4
\$\begingroup\$

I wrote this interpreter for a code challenge. Can this be written any cleaner/smaller? Could I reduce the amount of nested conditional/loops?

def brain_luck(code, input)
  output = ''
  cp = 0 # code pointer
  dp = 0 # data pointer
  ip = 0 # input pointer
  data = Array.new(10, 0)
  while cp < code.length
    case code[cp]
    when '>'
      dp += 1
      if dp == data.length
        data.push(0)
      end
    when '<'
      dp -= 1
      if dp == -1
        dp = 0
        data.unshift(0)
      end
    when '+'
      data[dp] = (data[dp].ord+1)%256
    when '-'
      data[dp] = (data[dp].ord-1)%256
    when '.'
      output += data[dp].chr
    when ','
      data[dp] = input[ip].ord
      ip += 1
    when '['
      if data[dp] == 0
        nest_count = 1
        while nest_count > 0
          case code[cp += 1]
          when '[' then nest_count += 1
          when ']' then nest_count -= 1
          end
        end
      end
    when ']' 
      if data[dp] != 0
        nest_count = 1
        while nest_count > 0
          case code[cp -= 1]
          when ']' then nest_count += 1
          when '[' then nest_count -= 1
          end
        end
      end
    end
    cp += 1
  end
  output
end
\$\endgroup\$
5
  • \$\begingroup\$ I know you don't want to swear, but brain_luck is not the way to go. It's confusing since it doesn't make sense why there is a function like that. You could just do something like eval_program. \$\endgroup\$
    – Dair
    Dec 20, 2016 at 0:20
  • \$\begingroup\$ brain_luck was how the code challenge presented it (same with the double * in brainf**k) \$\endgroup\$
    – Mirror318
    Dec 20, 2016 at 0:33
  • \$\begingroup\$ Ok, if you need to submit it that way for the challenge, but outside of the challenge, I would highly recommend changing it. :) \$\endgroup\$
    – Dair
    Dec 20, 2016 at 0:35
  • 1
    \$\begingroup\$ Does it work for this BF-program now? ,>+>>>>++++++++++++++++++++++++++++++++++++++++++++>++++++++++++++++++++++++++++++++<<<<<<[>[>>>>>>+>+<<<<<<<-]>>>>>>>[<<<<<<<+>>>>>>>-]<[>++++++++++[-<-[>>+>+<<<-]>>>[<<<+>>>-]+<[>[-]<[-]]>[<<[>>>+<<<-]>>[-]]<<]>>>[>>+>+<<<-]>>>[<<<+>>>-]+<[>[-]<[-]]>[<<+>>[-]]<<<<<<<]>>>>>[++++++++++++++++++++++++++++++++++++++++++++++++.[-]]++++++++++<[->-<]>++++++++++++++++++++++++++++++++++++++++++++++++.[-]<<<<<<<<<<<<[>>>+>+<<<<-]>>>>[<<<<+>>>>-]<-[>>.>.<<<[-]]<<[>>+>+<<<-]>>>[<<<+>>>-]<<[<+>-]>[<+>-]<<<-] \$\endgroup\$ Dec 20, 2016 at 9:41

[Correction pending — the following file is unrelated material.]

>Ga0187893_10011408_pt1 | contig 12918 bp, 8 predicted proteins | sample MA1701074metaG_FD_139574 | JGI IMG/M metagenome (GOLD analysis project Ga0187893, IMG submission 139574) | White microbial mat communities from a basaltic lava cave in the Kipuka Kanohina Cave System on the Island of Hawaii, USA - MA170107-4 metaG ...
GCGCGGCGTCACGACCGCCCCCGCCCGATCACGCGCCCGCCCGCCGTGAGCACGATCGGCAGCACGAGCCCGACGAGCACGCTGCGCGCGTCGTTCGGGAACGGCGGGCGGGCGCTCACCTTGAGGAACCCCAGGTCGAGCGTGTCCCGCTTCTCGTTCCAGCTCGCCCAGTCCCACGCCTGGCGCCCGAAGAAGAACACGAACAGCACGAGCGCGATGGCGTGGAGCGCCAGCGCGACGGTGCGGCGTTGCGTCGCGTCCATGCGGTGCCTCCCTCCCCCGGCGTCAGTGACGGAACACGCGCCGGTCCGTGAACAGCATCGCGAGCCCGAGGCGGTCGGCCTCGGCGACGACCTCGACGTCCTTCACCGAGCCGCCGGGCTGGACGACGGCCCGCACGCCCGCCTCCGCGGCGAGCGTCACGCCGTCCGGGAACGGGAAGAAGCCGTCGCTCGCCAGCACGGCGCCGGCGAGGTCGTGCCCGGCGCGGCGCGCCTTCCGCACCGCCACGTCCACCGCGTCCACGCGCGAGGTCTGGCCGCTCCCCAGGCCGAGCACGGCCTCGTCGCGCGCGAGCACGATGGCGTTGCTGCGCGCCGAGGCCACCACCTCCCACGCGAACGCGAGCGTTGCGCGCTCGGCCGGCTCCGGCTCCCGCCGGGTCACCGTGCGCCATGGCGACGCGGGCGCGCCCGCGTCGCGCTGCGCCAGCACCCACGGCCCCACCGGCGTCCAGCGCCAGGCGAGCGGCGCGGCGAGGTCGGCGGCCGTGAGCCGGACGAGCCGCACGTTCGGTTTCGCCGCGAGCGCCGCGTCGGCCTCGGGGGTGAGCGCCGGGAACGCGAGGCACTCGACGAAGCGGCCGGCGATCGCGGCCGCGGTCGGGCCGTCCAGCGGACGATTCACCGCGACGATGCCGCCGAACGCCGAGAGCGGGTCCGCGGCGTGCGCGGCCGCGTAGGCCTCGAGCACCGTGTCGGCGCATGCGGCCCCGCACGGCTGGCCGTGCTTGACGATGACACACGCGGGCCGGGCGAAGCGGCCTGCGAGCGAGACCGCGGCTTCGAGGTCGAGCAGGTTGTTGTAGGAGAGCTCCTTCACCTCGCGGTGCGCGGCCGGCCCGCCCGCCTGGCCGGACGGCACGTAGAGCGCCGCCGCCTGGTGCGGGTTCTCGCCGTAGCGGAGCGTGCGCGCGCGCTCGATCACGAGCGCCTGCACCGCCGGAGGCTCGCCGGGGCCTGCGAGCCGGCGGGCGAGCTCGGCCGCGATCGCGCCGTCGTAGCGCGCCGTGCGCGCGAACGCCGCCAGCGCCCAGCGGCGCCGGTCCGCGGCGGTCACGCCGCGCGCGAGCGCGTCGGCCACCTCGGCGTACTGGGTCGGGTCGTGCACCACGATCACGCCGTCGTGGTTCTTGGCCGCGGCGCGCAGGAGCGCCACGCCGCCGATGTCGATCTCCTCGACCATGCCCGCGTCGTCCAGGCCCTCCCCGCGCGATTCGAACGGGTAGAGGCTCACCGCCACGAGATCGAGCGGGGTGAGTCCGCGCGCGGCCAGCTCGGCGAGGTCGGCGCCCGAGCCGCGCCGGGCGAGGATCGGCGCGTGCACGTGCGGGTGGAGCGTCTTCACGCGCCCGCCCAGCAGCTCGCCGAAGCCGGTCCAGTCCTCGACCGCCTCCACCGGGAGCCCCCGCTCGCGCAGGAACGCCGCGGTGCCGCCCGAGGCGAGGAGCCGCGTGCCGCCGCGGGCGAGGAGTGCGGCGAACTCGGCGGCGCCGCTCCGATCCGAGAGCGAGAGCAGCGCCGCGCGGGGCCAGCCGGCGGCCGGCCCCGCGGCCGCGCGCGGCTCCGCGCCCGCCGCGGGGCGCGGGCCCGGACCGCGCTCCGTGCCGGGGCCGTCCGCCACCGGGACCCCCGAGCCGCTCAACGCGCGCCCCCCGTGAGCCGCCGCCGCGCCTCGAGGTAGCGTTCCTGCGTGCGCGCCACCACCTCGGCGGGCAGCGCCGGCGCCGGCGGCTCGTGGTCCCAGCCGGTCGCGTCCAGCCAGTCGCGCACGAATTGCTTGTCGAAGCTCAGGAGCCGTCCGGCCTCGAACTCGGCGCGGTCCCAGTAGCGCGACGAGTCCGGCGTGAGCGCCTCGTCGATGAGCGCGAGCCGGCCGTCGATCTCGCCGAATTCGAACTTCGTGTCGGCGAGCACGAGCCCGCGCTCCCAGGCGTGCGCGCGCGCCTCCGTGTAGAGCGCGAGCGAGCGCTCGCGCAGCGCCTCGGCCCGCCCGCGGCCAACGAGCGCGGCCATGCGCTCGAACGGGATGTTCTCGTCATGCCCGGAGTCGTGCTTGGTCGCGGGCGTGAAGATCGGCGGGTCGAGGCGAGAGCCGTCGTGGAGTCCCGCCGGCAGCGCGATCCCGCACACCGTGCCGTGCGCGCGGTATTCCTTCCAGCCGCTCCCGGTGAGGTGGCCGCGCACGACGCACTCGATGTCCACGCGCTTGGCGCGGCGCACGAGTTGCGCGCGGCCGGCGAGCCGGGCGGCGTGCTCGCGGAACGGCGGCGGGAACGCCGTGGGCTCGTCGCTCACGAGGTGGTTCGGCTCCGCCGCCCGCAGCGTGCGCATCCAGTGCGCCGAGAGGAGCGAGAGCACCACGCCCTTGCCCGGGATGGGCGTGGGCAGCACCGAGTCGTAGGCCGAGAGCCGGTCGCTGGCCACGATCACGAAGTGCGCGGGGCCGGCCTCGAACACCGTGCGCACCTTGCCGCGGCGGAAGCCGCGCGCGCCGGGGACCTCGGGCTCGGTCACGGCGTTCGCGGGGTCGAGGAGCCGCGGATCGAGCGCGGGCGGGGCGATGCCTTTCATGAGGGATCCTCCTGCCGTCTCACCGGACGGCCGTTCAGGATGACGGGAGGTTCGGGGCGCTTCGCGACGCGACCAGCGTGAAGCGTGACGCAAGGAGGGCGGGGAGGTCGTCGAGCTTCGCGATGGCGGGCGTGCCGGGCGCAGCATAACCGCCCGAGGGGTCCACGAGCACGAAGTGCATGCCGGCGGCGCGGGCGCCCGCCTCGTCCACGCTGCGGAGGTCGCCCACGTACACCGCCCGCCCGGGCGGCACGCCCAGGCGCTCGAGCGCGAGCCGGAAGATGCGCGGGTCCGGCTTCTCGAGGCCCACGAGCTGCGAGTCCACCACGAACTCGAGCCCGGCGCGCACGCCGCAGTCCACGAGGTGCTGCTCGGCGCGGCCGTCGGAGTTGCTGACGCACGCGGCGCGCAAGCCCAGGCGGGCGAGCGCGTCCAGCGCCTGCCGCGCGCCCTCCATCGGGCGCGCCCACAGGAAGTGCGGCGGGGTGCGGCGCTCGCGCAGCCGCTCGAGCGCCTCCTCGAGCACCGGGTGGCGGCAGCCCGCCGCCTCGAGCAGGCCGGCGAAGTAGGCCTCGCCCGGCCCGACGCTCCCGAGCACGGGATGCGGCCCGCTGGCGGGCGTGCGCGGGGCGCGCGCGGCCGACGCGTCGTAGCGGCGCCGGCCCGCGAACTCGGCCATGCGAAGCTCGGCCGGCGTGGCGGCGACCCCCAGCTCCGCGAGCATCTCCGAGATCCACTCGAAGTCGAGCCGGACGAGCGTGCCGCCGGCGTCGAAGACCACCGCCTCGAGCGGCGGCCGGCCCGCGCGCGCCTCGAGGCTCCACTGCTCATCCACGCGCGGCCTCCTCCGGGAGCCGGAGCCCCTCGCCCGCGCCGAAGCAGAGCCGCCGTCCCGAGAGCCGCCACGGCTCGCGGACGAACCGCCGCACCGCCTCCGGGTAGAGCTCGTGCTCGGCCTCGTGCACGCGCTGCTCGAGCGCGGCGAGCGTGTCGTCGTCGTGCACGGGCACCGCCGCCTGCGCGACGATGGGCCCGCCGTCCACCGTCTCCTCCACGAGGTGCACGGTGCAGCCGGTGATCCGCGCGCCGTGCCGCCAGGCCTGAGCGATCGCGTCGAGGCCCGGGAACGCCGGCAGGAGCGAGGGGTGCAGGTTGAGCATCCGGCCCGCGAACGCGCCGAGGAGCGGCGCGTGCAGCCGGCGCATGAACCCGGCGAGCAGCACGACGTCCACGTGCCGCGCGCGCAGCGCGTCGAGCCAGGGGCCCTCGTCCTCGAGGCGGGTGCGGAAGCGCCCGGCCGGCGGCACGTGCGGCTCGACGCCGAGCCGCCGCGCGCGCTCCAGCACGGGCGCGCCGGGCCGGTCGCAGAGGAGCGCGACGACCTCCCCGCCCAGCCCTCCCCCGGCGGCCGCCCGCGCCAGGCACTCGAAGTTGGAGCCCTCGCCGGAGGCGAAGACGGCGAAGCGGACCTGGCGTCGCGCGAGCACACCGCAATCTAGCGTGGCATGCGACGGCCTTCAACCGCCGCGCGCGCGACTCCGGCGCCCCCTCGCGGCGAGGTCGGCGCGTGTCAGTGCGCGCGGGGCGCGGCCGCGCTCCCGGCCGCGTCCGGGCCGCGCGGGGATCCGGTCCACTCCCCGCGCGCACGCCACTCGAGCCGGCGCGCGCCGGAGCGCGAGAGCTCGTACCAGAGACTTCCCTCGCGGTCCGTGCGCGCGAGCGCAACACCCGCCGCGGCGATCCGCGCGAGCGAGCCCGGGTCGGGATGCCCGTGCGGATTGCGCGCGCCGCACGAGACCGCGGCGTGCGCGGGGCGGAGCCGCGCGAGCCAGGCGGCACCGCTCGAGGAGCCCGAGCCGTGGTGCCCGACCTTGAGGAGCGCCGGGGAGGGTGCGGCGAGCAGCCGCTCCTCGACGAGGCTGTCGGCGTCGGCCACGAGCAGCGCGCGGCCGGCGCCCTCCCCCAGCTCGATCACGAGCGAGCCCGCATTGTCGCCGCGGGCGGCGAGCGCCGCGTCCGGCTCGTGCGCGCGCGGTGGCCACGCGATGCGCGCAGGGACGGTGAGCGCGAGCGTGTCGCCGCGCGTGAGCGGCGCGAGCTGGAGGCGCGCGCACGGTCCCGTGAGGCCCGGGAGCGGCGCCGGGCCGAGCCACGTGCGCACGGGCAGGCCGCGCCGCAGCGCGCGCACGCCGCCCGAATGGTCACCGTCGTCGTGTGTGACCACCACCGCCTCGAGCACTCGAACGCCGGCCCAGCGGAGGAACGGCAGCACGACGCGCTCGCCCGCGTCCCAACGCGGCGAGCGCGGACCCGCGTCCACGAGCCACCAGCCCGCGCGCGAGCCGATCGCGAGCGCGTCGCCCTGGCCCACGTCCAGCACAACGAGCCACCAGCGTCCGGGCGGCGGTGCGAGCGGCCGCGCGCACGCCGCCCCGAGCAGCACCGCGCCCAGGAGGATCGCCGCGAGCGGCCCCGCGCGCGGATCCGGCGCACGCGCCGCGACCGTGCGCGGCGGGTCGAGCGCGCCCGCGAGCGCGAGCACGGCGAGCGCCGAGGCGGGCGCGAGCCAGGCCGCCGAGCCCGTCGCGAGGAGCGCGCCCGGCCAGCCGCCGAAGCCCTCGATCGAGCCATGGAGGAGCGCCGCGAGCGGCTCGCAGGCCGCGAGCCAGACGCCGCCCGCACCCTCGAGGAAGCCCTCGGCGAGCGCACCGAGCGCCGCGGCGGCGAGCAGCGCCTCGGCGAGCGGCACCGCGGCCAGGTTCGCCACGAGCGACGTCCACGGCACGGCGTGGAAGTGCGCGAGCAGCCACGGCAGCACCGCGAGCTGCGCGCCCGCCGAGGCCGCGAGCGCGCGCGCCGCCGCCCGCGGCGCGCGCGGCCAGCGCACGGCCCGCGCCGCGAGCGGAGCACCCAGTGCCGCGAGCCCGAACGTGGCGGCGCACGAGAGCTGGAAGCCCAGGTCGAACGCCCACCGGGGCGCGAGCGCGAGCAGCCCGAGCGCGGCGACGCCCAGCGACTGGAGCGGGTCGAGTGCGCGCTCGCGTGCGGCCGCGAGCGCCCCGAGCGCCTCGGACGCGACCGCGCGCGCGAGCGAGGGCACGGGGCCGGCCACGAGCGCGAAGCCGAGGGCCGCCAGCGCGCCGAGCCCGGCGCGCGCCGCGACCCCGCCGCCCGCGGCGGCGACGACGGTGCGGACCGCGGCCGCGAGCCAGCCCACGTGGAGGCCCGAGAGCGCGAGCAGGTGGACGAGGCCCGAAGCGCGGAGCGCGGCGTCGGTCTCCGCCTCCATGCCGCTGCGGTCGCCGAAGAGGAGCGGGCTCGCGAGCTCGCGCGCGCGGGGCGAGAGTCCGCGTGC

• \$\begingroup\$ @SimonForsberg sure does ;) \$\endgroup\$
    – Mirror318
    Dec 20, 2016 at 21:08

1 Answer 1

1
\$\begingroup\$

Sure it can!

Steps I see to make it clean:

  1. Create a class, define state attrs:

    private
    
    attr_reader :output, :code_pointer, :data_pointer, :input_pointer
    
  2. define initialize method

    def initialize(args = {})
      @code = args[:code]
      @input = args[:input]
      @output = ''
      @code_pointer, @data_pointer, @input_pointer = 0, 0, 0
    end
    
  3. define whens as a methods and give it right names: next_cell, prev_cell, increment, decrement, write_byte, read_byte and so on

  4. define constant for configuration:

    OPERATORS = {
      '>' => :next_cell,
      '<' => :prev_cell,
      '+' => :increment,
      ...
    }
    
  5. define method to evaluate code:

    def evaluate_code
      code.each { |operator| public_send OPERATORS[operator] }
    end
    
  6. Finally instantiate object of your class and call evaluate_code

    BrainLuck.new(code: code, input: input).evaluate_code
    

I think you'll love your object oriented result.

\$\endgroup\$

Your Answer

By clicking “Post Your Answer”, you agree to our terms of service and acknowledge you have read our privacy policy.

Not the answer you're looking for? Browse other questions tagged or ask your own question.